to the North with her, to see her Mother, who has been in a sad state of suffering this long time. We are daily
expecting to hear of her decease, and really we would be glad to hear of it as she suffers so much and no chance
of her being better. Poor woman is quite resigned herself, and wishing to be gone: I would not be surprised to hear
of it before I close this letter.
I suppose ere this reaches thee. thee will have another little one. It is a wonderful while since I heard from thee:
I had not a letter since the time I was in the North. I have been a deal stouter since then: this winter I had a cold
but once. The lump I used to have under my ear is entirely gone these two years, but this month back I have got
one a little further down my jaw. I got leeches applied to it ere last night, which I hope will be of use. I could not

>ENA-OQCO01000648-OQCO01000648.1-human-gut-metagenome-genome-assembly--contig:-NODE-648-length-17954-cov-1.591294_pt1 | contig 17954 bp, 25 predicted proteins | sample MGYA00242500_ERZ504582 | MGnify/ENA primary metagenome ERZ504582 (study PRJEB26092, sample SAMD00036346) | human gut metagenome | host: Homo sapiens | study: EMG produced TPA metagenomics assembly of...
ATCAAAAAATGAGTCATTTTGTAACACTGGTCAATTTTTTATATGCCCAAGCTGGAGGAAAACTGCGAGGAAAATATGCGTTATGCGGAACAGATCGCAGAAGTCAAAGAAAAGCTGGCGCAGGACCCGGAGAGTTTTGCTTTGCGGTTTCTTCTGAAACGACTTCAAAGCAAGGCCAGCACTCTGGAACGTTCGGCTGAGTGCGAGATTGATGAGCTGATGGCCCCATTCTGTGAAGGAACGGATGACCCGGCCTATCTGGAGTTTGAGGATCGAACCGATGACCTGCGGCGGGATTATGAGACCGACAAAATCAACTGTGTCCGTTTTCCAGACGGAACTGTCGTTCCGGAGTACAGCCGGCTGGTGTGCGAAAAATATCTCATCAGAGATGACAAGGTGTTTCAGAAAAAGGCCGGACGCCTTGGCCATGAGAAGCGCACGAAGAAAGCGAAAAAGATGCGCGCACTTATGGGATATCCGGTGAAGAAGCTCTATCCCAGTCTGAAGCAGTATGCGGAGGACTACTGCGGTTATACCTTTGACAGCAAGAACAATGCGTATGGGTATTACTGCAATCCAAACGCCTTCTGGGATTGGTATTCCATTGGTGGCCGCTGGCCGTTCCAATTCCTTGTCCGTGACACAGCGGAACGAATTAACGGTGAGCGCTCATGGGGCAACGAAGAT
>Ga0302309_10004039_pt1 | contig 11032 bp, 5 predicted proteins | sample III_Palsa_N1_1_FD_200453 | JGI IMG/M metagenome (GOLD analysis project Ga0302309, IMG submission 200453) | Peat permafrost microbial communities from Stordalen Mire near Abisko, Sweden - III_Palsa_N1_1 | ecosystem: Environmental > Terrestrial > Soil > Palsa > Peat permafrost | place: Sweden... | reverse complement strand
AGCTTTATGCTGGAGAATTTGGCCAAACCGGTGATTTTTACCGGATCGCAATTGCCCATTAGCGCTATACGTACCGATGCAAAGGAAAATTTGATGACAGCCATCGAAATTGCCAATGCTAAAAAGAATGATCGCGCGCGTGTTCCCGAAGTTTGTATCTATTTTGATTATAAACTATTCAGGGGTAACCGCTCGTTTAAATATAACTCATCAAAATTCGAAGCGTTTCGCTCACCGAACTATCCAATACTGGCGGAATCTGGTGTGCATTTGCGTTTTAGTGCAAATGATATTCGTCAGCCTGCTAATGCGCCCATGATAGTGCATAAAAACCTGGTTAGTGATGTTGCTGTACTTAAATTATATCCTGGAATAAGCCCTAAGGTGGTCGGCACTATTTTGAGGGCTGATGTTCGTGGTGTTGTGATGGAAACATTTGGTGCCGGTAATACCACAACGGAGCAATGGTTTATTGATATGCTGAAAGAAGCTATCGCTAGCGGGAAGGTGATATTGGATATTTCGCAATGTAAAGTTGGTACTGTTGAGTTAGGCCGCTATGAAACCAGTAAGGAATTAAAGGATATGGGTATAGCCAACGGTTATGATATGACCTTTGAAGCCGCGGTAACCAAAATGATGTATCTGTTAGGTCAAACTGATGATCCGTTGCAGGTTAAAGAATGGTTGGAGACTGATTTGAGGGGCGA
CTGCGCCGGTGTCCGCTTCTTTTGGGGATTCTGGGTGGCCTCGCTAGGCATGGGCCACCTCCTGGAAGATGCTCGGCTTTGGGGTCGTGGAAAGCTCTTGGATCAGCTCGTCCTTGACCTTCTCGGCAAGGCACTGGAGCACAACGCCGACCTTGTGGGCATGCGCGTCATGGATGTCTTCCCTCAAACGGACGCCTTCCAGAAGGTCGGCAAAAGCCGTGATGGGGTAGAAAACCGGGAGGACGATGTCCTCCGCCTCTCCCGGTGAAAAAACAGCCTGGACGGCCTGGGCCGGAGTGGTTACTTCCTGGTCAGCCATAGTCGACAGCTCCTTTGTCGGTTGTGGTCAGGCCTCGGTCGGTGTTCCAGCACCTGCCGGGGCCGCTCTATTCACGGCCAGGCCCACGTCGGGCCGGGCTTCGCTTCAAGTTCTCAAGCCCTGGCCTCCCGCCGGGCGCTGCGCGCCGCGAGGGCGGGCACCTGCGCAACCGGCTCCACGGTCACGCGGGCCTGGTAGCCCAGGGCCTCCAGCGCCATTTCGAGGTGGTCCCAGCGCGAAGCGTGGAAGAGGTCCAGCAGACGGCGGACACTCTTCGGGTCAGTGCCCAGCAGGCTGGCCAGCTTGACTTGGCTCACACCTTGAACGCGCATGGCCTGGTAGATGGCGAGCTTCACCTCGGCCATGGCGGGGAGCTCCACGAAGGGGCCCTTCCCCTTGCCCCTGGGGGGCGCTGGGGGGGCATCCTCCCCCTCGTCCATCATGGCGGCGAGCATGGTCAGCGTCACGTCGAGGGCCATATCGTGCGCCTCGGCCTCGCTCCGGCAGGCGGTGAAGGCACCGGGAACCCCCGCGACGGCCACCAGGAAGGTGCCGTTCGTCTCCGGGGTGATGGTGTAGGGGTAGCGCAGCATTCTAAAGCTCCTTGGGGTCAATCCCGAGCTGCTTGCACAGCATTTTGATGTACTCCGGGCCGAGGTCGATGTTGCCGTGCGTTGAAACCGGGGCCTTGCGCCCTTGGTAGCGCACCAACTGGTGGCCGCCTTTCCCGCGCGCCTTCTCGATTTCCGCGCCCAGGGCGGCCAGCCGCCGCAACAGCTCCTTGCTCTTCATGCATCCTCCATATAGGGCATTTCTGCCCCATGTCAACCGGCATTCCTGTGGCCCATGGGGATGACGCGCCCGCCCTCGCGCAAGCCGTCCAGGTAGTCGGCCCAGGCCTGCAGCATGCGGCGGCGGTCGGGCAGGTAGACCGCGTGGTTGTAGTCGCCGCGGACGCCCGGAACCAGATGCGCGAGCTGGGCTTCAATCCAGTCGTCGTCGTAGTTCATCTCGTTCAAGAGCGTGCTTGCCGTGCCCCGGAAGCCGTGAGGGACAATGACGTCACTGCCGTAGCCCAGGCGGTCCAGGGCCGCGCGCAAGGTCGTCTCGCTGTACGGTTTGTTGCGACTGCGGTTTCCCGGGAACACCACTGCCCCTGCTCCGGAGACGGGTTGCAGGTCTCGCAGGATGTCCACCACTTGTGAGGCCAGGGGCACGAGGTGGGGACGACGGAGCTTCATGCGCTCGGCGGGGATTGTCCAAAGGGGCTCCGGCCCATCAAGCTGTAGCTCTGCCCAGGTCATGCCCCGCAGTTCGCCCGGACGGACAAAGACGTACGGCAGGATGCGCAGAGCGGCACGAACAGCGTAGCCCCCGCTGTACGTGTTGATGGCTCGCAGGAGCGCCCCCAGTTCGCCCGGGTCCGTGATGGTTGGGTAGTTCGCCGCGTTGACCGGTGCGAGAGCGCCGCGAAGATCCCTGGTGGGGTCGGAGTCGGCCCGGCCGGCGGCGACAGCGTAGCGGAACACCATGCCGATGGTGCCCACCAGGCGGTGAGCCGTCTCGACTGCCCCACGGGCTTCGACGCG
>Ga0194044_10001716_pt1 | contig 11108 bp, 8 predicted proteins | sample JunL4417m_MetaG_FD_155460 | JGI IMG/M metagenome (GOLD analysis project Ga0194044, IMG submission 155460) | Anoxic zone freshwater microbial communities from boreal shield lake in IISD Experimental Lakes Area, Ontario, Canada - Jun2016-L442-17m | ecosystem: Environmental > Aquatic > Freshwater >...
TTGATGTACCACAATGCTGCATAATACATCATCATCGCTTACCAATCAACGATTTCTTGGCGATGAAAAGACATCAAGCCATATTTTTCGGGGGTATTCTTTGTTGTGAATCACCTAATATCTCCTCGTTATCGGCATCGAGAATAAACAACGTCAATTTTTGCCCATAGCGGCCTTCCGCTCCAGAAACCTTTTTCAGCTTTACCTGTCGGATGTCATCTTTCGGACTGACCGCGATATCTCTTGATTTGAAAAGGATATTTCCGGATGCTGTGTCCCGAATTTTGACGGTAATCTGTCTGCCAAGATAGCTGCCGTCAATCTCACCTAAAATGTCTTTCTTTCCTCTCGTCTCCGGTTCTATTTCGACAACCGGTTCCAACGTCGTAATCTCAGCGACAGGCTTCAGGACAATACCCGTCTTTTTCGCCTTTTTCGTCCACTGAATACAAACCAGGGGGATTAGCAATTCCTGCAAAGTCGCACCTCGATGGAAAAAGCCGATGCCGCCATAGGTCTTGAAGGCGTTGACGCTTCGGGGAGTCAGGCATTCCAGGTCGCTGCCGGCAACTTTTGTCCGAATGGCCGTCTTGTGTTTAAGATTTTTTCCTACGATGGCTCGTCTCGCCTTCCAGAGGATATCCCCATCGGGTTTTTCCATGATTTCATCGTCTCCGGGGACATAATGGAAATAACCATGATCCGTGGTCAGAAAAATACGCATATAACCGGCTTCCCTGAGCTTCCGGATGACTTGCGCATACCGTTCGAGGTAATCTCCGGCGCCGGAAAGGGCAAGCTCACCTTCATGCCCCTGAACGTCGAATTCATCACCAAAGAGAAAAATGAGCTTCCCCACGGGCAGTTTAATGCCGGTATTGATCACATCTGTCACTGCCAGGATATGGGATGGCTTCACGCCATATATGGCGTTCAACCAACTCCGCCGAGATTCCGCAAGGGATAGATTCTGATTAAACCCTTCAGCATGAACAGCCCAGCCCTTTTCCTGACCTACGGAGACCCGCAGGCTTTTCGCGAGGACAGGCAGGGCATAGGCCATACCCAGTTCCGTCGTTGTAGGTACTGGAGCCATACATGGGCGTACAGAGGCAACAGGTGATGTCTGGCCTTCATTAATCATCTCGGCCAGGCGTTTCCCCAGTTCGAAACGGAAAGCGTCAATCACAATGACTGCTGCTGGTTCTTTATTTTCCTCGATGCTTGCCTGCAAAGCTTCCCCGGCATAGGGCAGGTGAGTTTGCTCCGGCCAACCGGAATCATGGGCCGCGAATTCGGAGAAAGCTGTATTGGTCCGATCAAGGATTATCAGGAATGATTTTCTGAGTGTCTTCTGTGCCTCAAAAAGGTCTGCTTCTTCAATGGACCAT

go out today, therefore sac down to write to thee. I wish I had you to talk to even for an hour.
Jacob Webb gives a very agreeable acct of where he lives, and how they live there. If a person can but be content,
I do think they might have a very happy life there after the first few years: he is quite an advocate for America.
Mary Martin was preparing to go out with him, but her friends persuaded her off it at present, but she still intends
it. Martha McMeakin lives with her these few months, but as Mary had left her to look for a place and she engaged
with us, she intends to come to us: but offered to stay two months longer with her to give her rime to get a person
- which is a very great inconvenience to us, as we want her badly now. Martha dresses quite plain now, and intends
to apply for membership shortly. Eliza Hogg was married 11 mo last to James Pirn, son of James Pim of